Don't laugh. I do. It doesn't matter what I'm searching for, I love the thrill of it. Whether it's hunting for treasures in the Black Hills National Forest (a hobby called geocaching) or searching for a long-lost relative as I trace the family tree (I love ancestry.com), the idea of researching energizes me.
There's a lot of research involved in my writing, as well. I spend a lot of time looking for the right murder method: poison, gun shot, stabbing. I visit the locations where my books are set. Of course, it helps that I live in the area.
I even research the paranormal aspects. For Sleeping Bears, the second Cerri Baker novel, I've read everything I could get my hands on about fairies. For my second series featuring Allison Webber (at least I think that's going to be her name) I've been studying up on auras.
Researching the paranormal is harder than researching genealogy. Finding a document from the 1860s usually leads you to another document. Finding a website or book about auras doesn't normally lead you anywhere else. And often the next book or site you find will give you different information.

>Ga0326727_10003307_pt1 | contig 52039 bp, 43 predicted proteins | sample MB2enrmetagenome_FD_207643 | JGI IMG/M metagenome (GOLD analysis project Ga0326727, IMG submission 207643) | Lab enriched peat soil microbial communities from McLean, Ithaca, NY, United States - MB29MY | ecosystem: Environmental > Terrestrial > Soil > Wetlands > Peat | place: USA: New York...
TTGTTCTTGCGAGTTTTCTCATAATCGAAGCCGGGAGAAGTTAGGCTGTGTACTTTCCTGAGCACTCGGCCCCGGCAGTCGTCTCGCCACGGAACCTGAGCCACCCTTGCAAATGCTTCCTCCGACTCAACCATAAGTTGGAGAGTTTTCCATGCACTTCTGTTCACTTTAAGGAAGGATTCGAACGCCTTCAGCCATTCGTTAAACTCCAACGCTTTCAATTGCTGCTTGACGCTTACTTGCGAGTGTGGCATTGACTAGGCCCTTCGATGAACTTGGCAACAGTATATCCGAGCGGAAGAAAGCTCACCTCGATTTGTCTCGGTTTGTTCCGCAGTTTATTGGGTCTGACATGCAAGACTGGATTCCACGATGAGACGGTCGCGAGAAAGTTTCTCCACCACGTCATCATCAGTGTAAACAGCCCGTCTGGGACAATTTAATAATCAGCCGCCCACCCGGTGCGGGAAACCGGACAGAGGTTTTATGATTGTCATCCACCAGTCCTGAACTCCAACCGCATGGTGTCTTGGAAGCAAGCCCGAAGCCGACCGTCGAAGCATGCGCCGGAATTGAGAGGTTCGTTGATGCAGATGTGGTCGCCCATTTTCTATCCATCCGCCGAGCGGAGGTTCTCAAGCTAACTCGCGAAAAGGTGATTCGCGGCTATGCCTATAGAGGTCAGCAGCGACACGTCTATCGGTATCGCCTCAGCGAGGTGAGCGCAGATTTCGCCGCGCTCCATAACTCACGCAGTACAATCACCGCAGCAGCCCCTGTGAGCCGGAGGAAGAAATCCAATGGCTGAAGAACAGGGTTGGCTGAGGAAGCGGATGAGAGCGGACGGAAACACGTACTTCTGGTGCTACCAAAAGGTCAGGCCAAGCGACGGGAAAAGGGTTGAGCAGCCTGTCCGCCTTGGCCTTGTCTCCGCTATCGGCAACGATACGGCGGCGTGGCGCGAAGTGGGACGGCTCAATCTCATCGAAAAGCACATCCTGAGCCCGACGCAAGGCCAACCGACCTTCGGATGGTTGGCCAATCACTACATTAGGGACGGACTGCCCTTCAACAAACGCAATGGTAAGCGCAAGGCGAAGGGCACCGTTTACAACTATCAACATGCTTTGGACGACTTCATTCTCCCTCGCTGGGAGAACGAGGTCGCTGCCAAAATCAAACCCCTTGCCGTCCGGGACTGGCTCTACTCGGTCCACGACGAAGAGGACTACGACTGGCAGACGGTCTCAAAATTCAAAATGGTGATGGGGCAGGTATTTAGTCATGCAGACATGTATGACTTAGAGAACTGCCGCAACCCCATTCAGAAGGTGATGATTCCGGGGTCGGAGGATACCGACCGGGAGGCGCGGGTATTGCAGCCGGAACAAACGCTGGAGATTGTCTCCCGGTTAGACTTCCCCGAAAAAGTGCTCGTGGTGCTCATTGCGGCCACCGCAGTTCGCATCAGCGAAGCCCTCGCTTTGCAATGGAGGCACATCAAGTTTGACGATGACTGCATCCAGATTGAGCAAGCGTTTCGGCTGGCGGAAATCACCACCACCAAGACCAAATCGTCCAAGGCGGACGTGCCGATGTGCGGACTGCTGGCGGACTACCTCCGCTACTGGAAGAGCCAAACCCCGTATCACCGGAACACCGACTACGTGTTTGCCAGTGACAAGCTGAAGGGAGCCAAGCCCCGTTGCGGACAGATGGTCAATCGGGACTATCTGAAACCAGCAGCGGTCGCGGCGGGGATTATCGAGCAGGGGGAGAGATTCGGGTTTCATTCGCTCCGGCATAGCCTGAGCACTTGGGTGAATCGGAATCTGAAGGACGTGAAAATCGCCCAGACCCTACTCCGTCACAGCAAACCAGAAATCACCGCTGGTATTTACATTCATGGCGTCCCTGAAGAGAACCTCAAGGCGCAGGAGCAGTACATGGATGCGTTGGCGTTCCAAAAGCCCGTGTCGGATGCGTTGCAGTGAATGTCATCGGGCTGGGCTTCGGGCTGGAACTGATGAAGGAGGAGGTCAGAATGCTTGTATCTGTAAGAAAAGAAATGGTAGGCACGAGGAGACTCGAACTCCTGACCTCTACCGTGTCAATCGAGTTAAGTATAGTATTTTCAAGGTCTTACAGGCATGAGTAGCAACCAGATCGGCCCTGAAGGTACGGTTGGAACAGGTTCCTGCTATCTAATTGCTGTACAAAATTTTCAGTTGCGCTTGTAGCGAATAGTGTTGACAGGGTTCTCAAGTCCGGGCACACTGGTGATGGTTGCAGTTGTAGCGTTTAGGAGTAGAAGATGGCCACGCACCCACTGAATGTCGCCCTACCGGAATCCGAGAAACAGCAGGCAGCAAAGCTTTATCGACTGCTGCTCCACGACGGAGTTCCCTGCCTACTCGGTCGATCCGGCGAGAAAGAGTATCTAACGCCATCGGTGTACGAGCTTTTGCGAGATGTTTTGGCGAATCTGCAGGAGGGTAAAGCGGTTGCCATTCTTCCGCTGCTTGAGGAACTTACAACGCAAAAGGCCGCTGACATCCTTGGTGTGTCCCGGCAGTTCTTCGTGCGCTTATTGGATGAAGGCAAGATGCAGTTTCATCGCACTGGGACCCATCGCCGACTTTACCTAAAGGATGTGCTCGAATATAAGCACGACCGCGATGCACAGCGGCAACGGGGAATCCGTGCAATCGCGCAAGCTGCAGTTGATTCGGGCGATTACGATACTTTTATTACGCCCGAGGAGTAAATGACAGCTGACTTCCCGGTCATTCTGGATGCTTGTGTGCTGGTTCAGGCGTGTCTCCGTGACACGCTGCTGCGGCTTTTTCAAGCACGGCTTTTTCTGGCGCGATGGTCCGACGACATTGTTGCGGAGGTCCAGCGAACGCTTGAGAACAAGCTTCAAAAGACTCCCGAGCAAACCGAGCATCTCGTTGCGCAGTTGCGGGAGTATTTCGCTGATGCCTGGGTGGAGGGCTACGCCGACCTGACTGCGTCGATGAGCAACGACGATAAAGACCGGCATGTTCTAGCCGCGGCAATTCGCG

That's where the fiction writer takes over for the researcher. It's the fiction writer in me that determines which information to incorporate and which to ignore. And which to totally change for the world I've created. It's not always easy.
Sometimes I find that what I want to happen flies in the face of all the research I've done. But this is fiction, and that's okay. It just means I have to make sure that the rules in my world are consistent, even if there's no one else who believes what I need.
Maybe that's what makes fiction so enjoyable for me to write: it's an opportunity to learn something but still make up my own rules.